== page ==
Nasi Goreng

For my first post of the decade, I figured I needed to start with something that was timeless, a dish that my mother learned how to cook from her mother, and her mother, well I’m not sure who she learned to cook it from, but it was definitely brought over on a boat from Holland, but probably not on that first journey.

As anyone who has visited Holland should know, some of the best food you can get there is Indonesian, a result of over 100 years of the Dutch occupation of the islands in the South Pacific. Just like our “ethnic food” sections of the grocery stores are filled with taco shells, pasta and lo mein noodles, Dutch groceries have mixes for Nasi and Bami Goreng, Indonesian fried rice and noodle dishes. I can’t say when this was first introduced to my Oma, she had a cousin who moved to Indonesia after the war and lived there until the Dutch were booted from the country in the 1960’s. His wife learned how to cook from the locals and is one of the best cooks that I know.

One of the dishes that my family picked up either from her or elsewhere was Nasi Goreng, which is essentially an Indonesian fried rice. I doubt that anyone in Indonesia would eat my family’s version of this dish considering the fact that we use ham and their veggies are probably more interesting than frozen peas, onions and cabbage, but this is the way that I have always had it and it has become serious comfort food for me.

We have always used shrimp in our Nasi Goreng, an ingredient that I have started to leave out since my husband is allergic, but the shrimp is an ingredient that I wouldn’t skip. The Dutch use tiny cocktail shrimp, but you can use the bug guys too!

Nasi Goreng

  • 1 ½ cups of rice
  • 1 onion, chopped
  • ½ of one small cabbage, chopped
  • ½ cup frozen peas, thawed
  • 1 cup ham, chopped
  • 1 cup of small shrimp, peeled and deveined
  • 1 tsp sambal oelek
  • 1 tbsp vegetable oil
  • 2 eggs (1 egg per person)
  • butter for frying eggs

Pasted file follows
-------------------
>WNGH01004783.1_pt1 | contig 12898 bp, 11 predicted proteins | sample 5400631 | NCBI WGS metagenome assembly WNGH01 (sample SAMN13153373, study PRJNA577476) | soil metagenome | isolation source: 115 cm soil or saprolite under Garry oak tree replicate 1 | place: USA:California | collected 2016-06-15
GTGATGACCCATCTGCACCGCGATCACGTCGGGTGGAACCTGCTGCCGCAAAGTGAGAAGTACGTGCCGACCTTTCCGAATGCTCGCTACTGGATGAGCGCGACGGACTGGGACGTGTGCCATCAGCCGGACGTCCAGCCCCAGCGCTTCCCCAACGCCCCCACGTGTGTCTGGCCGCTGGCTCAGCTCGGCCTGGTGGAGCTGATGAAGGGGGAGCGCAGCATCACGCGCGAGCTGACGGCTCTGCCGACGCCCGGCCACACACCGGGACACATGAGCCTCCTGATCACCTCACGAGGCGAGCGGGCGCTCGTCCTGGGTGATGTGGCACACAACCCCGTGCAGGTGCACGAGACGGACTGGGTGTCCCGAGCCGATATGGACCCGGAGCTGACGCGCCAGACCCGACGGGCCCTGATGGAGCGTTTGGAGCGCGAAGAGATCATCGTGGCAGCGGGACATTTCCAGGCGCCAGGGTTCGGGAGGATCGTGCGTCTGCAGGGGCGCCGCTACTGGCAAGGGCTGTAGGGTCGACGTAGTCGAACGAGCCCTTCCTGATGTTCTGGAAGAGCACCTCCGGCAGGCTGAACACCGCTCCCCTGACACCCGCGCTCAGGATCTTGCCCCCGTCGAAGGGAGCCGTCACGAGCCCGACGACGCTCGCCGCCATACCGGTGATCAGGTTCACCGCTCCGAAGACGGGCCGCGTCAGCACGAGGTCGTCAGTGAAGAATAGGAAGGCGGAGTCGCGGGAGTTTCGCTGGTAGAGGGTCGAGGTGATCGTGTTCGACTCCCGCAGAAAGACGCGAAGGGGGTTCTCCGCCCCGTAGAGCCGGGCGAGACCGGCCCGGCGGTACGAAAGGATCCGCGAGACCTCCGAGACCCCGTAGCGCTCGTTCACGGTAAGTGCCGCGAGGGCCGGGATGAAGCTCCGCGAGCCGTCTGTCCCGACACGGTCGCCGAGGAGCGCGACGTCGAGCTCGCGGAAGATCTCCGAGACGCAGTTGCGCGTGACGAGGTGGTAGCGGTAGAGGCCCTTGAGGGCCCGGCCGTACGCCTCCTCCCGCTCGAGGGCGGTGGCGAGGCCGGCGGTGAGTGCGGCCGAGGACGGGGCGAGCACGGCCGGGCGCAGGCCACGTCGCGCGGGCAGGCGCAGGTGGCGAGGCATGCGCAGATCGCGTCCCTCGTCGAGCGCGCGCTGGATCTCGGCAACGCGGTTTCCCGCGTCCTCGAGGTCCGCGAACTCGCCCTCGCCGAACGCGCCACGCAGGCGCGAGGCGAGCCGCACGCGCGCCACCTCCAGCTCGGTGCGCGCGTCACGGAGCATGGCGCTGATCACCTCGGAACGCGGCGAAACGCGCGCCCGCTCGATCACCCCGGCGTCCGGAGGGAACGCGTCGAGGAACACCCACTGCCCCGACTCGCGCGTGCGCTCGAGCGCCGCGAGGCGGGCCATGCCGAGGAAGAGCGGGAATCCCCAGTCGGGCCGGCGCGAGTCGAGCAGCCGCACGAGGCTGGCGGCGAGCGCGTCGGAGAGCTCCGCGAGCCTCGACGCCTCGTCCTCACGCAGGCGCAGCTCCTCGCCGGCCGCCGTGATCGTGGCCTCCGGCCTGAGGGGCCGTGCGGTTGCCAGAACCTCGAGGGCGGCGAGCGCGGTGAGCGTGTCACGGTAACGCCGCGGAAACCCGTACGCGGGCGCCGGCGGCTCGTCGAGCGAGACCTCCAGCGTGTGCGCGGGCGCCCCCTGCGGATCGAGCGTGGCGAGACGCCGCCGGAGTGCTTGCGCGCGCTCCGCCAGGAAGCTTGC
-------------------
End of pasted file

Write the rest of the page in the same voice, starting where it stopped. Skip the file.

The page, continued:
A few hours before you stir-fry the vegetables prepare the rice, since friend rice is usually made from leftover rice that has dried out, it should be cooled and extra sticky.

Heat oil in a wok or a deep skillet over medium-high heat, add onions and cook until they are transparent. Add cabbage and cook for about 5 minutes until it becomes transparent as well. Add ham, toss for a few minutes and add frozen peas. Stir-fry everything together for a few minutes and just before adding the rice add the shrimp, cooking until it turns pink.

Heat a small skillet over medium-high heat, add butter. Once the butter has melted crack the eggs in the pan being careful not to break the yolk. Fry the eggs to your liking, I like my yolks to be runny, it binds the rice together in a delicious way.

While the butter is melting and the eggs are cooking, toss the rice into the wok with the sambal. Fry the rice a bit, but be careful that it doesn’t stick to the bottom of the pan. Plate the rice and place a fried egg on top. Serve immediately with extra sambal at the table to everyone’s liking.

One Year Ago: Cornetto Salato with Prosciutto di San Daniele

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~ by italicious on January 1, 2010.

3 Responses to “Nasi Goreng”

  1. I recommend throwing in some fresh ginger as well.

  2. I just picked up cabbage, peas, and eggs in my CSA share this week. Perfect timing, I think.

  3. Yum. Happy new year! One of the first things my mom taught me and my sister to cook for ourselves was ham fried rice, a Chinese-style recipe that has the egg scrambled in and lots of scallions. A fried egg on top looks DELISH. Thanks for sharing the recipe, and its unique history.

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